Images and Photos

Best GIF Maker Apps for Linux

GIF animations are a popular way to share fun animations, jokes and short clips of just about anything and it is hard to miss them these days on the Internet. They are used widely in social media, blogs, software documentation, game development etc. to quickly showcase something that cannot be expressed in static images. Even though they are limited to a 256 color palette, their usefulness lies in creating lossless animations that are relatively easy to create and share.

This article will list various offline desktop apps that can be used to create GIF animations on Linux. Some of these apps record a GIF directly while others convert a video file into a GIF animation.

FFmpeg

FFmpeg is a command line utility to convert and record audio and video streams. It comes with numerous command line switches that can be used to configure the output as per your needs.

FFmpeg can be installed in Ubuntu by running the command below:

$ sudo apt install ffmpeg

To convert a video file to GIF using FFmpeg, you will have to first create a color palette from the input video. This palette will be a sample of accurate colors picked from the video itself. It is possible to omit creating a palette altogether and jump straight away to GIF creation. However, the resulting output quality may not be good as FFmepg will automatically use a palette created from generic 256 colors. The accuracy of these generic colors can be totally off from colors used in the input video. So it is generally a good idea to always create a palette from input file.

To create a color palette from video, run a command in the following format:

$ ffmpeg -i input.mp4 -filter_complex "[0:v] palettegen" palette.png

Where:

  • -i input.mp4 is the name of the video file to be used as input
  • -filter_complex is an option available in FFmpeg to specify multiple filters
  • [0:v] specifies stream order for the filter, “v” stands for video and “0” stands for first stream (input.mp4 in this case)
  • palettegen is the name of the filter to be used

Now that the palette is created, you can use it to convert the original video file to GIF. Run a command below in the following format:

$ ffmpeg -i input.mp4 -i palette.png -filter_complex "[0:v][1:v] paletteuse"
 -r 10 output.gif

Where:

  • -i palette.png is the name of palette file created above
  • [0:v][1:v] stands for stream order, 0 is for input.mp4 and 1 is for palette.png
  • paletteuse is the name of filter to be used in conversion, it takes two arguments in the form of [0:v][1:v]
  • -r 10 is the frame rate of the output GIF file
  • gif is the name of the resulting GIF file

Byzanz

Byzanz is a command line tool to record videos and animated GIFs on your desktop. It supports a delay timer, audio capture and mouse cursor capture.

To install Byzanz in Ubuntu, run the following command:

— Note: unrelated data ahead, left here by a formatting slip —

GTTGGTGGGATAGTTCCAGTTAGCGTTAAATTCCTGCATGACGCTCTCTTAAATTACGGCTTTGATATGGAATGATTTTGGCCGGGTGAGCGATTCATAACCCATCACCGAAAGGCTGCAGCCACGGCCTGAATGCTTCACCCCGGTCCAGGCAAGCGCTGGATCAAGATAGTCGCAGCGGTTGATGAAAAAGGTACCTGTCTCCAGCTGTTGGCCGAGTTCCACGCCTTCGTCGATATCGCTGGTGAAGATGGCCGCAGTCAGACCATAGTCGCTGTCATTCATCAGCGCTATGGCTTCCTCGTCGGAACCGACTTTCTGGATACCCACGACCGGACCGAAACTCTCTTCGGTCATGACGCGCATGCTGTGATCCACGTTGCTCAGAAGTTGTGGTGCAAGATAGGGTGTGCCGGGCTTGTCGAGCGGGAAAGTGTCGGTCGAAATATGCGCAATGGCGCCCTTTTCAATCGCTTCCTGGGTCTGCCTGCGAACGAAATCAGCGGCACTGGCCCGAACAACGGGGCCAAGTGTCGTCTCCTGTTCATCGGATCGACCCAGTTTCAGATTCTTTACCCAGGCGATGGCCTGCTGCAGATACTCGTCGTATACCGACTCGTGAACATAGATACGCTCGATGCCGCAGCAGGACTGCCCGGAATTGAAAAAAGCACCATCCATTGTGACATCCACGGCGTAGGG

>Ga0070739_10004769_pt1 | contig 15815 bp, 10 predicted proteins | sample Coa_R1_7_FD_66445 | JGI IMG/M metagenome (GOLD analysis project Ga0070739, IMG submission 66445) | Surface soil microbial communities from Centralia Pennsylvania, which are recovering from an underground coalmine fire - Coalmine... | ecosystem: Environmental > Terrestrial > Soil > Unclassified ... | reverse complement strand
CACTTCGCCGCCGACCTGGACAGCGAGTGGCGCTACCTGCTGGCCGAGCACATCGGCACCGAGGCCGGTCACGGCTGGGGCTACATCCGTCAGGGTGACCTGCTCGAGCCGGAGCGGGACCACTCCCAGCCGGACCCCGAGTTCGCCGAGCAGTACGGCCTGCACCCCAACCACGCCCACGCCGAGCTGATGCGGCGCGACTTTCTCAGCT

$ sudo apt install byzanz

To record an animated GIF, run a command in the following format:

$ byzanz-record --duration=15 --x=100 --y=200 --width=600 --height=800 out.gif

Where:

  • –duration is the elapsed time period after which recording will stop automatically
  • –x is the X coordinate of the rectangle you want to record
  • –y is the Y coordinate of the rectangle you want to record
  • –width is the width of the rectangle you want to record
  • –height is the height of the rectangle you want to record

It can be difficult to exactly determine coordinates and geometry, especially when you want to record a focused application window while ignoring everything else on the screen. This issue can be solved by installing a keyboard and mouse simulator app called “xdotool”.

To install xdotool in Ubuntu, run the command below:

$ sudo apt install xdotool

Now to get the geometry of the focused window, run command:

$ xdotool getwindowfocus getwindowgeometry -shell

You will see output like this:


WINDOW=81788938
X=937
Y=216
WIDTH=836
HEIGHT=559
SCREEN=0

Just plug these values in Byzanz command explained above.

Peek

Peek is a simple and easy to use video and GIF recorder for Linux. The app is mainly designed for recording a selected area on the desktop and there is no fullscreen or audio recording support.

Some of the main features of Peek include customizable hotkeys for starting and stopping recording, 60 FPS recording support, resolution downsampling and support for delay timer.

To install Peek in Ubuntu, you have to add a PPA repository. Run the following commands one by one to install Peek:

$ sudo add-apt-repository ppa:peek-developers/stable
$ sudo apt update
$ sudo apt install peek

Installation instructions for other Linux distributions are available here.

Gifcurry

Gifcurry is a free and open source app to convert videos into GIF files. Written in Haskell, the app comes with many additional options to customize the resulting GIF animation. Some of these options include the ability to set start and end time for the GIF, support for cropping / resizing video and putting text titles and captions. The app also comes with a command line interface if you prefer that.

Gifcurry in the form of AppImage can be downloaded from here. To save a video file into GIF using Gifcurry, you have to click on “File” button, as shown in the screenshot above.

Conclusion

Not many apps exist for creating GIF animations on Linux and even though the collection is pretty limited, these apps mentioned above gets the job done. One of the main reasons of low number of offline apps for GIF creation is the existence of numerous websites that allow you to create and edit GIF animations online. One such popular service is Ezgif which uses FFmpeg to create and modify GIF files.

About the author

Nitesh Kumar

Nitesh Kumar

I am a freelancer software developer and content writer who loves Linux, open source software and the free software community. I maintain a blog that lists new Android deals everyday.